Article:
* The Reinforced Earth Company of the same county contributed $650.

* The motorcycle messengers and office staff of Congressional Record Delivery Inc. gathered and gave $501.

* Right here at Alcatraz, the Style Section and the Composing Room held the Tenth Annual Cookie Orgy for the benefit of Children's -- and sold $375 worth.

* The Arlington office of Dean Witter Reynolds Inc. isn't saying which stock they sold to amass it. But they mailed in a $360 nest egg.

* From Arlington comes an additional $311, put together in a Christmas raffle by the employes of Tetra Tech Inc.

* The Sales and Administrative staffs at W. C. and A. N. Miller Development Company contributed $262.

* The Silver Hill Lions Club sent along an even $250.

* The employes of the Ben Franklin Store at Annandale's Bradlick Shopping Center passed the hat, and discovered $238 in it.

* The C & P Telephone Company's Special Service Center of Northern Virginia sent in $234.

* From Christmas card abstinence comes a $225 gift--this one from the staffs of two Columbia, Md., businesses: The Howard Research and Development Corp. and Columbia Management, Inc.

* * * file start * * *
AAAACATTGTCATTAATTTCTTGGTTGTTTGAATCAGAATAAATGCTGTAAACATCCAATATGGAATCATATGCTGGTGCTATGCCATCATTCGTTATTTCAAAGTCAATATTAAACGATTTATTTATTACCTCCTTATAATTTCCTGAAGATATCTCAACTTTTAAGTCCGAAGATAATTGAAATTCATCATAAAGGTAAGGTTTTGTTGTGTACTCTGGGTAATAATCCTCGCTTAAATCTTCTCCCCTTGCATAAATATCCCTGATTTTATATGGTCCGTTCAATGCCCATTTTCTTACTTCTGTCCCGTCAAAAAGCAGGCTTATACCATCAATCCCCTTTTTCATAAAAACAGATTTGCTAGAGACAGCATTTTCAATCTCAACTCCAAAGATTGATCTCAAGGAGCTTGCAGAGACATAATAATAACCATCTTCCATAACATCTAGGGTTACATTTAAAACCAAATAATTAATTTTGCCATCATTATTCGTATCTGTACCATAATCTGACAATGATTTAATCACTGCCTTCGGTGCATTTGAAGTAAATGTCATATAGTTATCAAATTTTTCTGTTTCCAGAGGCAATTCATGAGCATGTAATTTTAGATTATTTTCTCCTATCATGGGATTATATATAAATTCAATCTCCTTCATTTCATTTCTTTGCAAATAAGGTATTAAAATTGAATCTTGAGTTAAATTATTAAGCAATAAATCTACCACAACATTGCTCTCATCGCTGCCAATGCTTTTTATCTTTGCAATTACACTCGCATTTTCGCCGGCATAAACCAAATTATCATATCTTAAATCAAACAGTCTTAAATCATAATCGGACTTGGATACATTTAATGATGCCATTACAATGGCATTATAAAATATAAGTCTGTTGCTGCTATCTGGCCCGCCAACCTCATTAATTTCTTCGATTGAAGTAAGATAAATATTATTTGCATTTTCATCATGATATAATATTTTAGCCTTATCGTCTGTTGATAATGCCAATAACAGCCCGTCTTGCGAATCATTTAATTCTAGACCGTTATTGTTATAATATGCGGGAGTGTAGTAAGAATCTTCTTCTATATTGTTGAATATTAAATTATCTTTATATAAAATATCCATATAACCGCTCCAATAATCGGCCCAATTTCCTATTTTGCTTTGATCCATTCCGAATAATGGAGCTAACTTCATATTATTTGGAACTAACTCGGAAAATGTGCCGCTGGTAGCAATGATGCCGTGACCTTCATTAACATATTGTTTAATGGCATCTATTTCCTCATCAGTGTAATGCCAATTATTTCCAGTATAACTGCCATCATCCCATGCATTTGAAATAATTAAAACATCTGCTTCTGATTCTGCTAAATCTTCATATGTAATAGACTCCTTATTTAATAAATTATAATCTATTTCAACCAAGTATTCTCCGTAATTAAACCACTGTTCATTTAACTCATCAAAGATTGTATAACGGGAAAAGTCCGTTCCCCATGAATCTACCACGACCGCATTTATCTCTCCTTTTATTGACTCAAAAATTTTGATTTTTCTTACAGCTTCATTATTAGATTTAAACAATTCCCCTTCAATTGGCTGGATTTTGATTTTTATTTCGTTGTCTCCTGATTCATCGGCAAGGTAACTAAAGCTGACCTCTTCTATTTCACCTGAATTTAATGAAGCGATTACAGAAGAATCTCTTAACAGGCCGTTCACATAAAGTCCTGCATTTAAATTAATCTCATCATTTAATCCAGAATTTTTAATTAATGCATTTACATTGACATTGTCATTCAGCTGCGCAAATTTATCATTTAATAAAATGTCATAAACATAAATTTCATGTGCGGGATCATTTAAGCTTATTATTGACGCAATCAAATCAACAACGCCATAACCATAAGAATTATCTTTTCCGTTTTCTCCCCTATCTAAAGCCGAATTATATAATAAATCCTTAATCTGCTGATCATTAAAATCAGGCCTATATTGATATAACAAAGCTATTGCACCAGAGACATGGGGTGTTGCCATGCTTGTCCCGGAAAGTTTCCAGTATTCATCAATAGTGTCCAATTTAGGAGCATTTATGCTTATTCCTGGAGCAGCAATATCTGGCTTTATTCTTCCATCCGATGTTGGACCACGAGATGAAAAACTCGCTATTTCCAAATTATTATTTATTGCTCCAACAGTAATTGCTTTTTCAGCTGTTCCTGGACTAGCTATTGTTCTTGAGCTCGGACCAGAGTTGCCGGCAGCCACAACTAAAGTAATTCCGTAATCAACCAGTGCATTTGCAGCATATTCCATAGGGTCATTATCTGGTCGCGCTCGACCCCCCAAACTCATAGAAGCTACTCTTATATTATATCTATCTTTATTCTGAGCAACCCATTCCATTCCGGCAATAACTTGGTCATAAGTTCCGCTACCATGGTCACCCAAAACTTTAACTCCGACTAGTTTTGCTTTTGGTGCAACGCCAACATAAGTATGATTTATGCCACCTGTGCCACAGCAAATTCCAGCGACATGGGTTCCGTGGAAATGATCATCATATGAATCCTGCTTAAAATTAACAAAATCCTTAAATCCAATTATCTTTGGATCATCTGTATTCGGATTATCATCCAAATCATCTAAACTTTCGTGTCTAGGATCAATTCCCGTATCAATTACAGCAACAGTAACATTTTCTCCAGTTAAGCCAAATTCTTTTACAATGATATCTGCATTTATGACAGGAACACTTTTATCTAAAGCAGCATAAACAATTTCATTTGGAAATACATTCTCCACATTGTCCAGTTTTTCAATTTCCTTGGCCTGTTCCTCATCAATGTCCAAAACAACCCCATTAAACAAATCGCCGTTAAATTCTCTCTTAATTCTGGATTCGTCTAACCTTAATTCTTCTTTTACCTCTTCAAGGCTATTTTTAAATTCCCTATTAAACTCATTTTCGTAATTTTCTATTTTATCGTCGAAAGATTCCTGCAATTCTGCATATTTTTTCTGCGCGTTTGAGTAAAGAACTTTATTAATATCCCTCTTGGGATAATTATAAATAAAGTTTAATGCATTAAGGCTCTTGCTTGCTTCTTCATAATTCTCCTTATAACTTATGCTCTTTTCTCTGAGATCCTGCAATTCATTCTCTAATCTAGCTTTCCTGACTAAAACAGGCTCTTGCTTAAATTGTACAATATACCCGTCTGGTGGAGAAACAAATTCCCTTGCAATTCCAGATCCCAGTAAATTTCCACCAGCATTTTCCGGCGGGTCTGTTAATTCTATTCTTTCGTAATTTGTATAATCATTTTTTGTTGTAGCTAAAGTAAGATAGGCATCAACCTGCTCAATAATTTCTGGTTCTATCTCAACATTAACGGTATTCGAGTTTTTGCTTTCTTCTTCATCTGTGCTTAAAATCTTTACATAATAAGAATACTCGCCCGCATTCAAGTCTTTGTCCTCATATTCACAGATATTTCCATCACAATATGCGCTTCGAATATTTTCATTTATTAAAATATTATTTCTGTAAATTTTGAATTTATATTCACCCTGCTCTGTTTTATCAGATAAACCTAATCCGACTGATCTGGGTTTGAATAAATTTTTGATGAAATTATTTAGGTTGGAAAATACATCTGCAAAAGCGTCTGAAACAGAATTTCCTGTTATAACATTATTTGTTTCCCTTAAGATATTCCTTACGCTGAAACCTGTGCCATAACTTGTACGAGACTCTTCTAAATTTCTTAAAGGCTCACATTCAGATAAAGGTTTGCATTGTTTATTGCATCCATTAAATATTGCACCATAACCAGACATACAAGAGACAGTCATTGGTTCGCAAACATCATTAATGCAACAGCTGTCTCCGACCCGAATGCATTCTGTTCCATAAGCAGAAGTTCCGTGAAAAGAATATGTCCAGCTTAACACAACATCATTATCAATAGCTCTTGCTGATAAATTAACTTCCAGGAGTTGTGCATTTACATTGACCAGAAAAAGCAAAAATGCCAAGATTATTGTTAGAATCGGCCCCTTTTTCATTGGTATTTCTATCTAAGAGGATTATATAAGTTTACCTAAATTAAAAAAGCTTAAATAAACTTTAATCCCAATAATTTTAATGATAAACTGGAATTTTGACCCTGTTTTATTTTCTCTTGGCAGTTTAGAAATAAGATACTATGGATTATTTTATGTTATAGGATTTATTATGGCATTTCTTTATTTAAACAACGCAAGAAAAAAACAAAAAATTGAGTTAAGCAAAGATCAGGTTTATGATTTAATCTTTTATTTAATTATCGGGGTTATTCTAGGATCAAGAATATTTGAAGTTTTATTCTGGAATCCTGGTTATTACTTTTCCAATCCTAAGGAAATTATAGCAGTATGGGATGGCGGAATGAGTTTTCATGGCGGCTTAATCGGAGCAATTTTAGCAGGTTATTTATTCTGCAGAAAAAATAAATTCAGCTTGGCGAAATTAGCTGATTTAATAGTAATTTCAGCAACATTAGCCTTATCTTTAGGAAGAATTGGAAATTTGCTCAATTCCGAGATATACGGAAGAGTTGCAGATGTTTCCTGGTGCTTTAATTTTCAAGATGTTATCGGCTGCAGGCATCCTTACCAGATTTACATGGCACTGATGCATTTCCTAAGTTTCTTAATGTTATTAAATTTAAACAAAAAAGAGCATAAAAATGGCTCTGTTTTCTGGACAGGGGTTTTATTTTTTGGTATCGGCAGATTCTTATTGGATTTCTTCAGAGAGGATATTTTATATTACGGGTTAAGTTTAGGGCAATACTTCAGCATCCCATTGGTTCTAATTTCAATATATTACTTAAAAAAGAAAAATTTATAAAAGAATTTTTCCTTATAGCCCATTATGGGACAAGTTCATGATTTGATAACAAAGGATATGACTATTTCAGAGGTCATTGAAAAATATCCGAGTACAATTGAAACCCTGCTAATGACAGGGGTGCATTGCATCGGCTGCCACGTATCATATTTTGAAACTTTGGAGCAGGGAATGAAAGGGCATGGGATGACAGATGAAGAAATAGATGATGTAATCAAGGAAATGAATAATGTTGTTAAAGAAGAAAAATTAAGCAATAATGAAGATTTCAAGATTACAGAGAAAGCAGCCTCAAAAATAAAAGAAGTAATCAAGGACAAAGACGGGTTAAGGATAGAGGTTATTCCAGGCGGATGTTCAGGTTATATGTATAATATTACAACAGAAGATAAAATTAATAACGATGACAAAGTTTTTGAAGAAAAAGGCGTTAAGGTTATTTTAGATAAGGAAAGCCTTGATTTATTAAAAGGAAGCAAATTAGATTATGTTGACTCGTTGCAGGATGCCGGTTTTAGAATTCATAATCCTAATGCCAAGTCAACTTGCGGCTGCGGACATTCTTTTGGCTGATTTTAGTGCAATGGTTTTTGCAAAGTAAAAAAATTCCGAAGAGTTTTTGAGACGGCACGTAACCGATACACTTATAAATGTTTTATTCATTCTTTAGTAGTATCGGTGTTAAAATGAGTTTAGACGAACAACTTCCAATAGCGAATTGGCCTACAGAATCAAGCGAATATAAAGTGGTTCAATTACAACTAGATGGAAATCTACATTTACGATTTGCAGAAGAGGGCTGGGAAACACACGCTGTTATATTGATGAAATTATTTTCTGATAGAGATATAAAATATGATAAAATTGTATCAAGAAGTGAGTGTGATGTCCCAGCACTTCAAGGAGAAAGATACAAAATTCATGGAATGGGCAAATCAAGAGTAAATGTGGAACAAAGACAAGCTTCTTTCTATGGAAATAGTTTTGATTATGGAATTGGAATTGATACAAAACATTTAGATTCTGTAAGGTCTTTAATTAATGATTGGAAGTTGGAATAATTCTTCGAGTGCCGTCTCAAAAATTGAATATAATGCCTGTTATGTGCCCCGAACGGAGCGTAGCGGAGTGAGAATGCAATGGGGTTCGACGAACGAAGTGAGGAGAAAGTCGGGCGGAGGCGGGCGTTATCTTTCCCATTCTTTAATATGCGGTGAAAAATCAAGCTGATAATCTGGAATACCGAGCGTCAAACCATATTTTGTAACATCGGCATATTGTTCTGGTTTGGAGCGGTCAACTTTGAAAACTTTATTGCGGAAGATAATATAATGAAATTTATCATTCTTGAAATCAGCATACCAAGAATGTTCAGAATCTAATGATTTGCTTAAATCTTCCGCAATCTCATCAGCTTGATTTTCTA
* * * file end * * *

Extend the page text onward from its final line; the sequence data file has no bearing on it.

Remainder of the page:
* Finally, a pair of $205 contributions: the first from the employes of the Fairfax County Air Pollution Control Division, the second from the Science and Technology Division of the Institute for Defense Analyses.

That's a neat $7,541. Way to roll, you high rollers.

But low rollers are every bit as welcome and every bit as important. Here are some recent samples:

* Kane Delivery Ltd., of Rockville, gave $40, as did the McLean office of Mount Vernon Realty.

* The gang at E. & J. Swigart Co. of Silver Spring gave $39.

* For years, says the cover letter, they were simply the Model Shop. Now someone has unlocked the big-word machine, and they're Electronic Technology Branch 48200 of Harry Diamond Labs. Regardless, their contribution goes where it always has. This year, it came to $35.

* Thirty-one more was contributed at the Riggs National Bank Investment Unit's Christmas party.

* Eastern Airlines employes at National Airport gave $30.

* Another $30 was donated by employes of The Urban Institute, and still another $30 came from Mim's Beauty Salon.

* The Sales, Marketing and Advertising branches of Robert J. Brady Co. of Bowie gave $27.

* The Senior Citizens Club at Potomac Heights in Indian Head contributed $25, as did the Shirley Ables Joy Gospel Fan Club of Southeast, the employes of Servidyne Inc. in Rockville, the local chapter of the Gay Fathers Coalition, the McLean chapter of the American Antique Association and Northwest's Columbia Arts Club.

* The O.R.T Bridge Foursome of Northwest gave $20. The Marketing Support Group at Wang Laboratories in Rockville gave $12. And the Burke Centre Club of Fairfax County Extension Homemakers gave $5.

Those add up to a cool $489. "Low rollers," did I say? Thanks, folks.

To contribute to the campaign:

Make a check or money order payable to Children's Hospital and mail it to Bob Levey, The Washington Post, 1150 15th St. NW, Washington, D.C., 20071.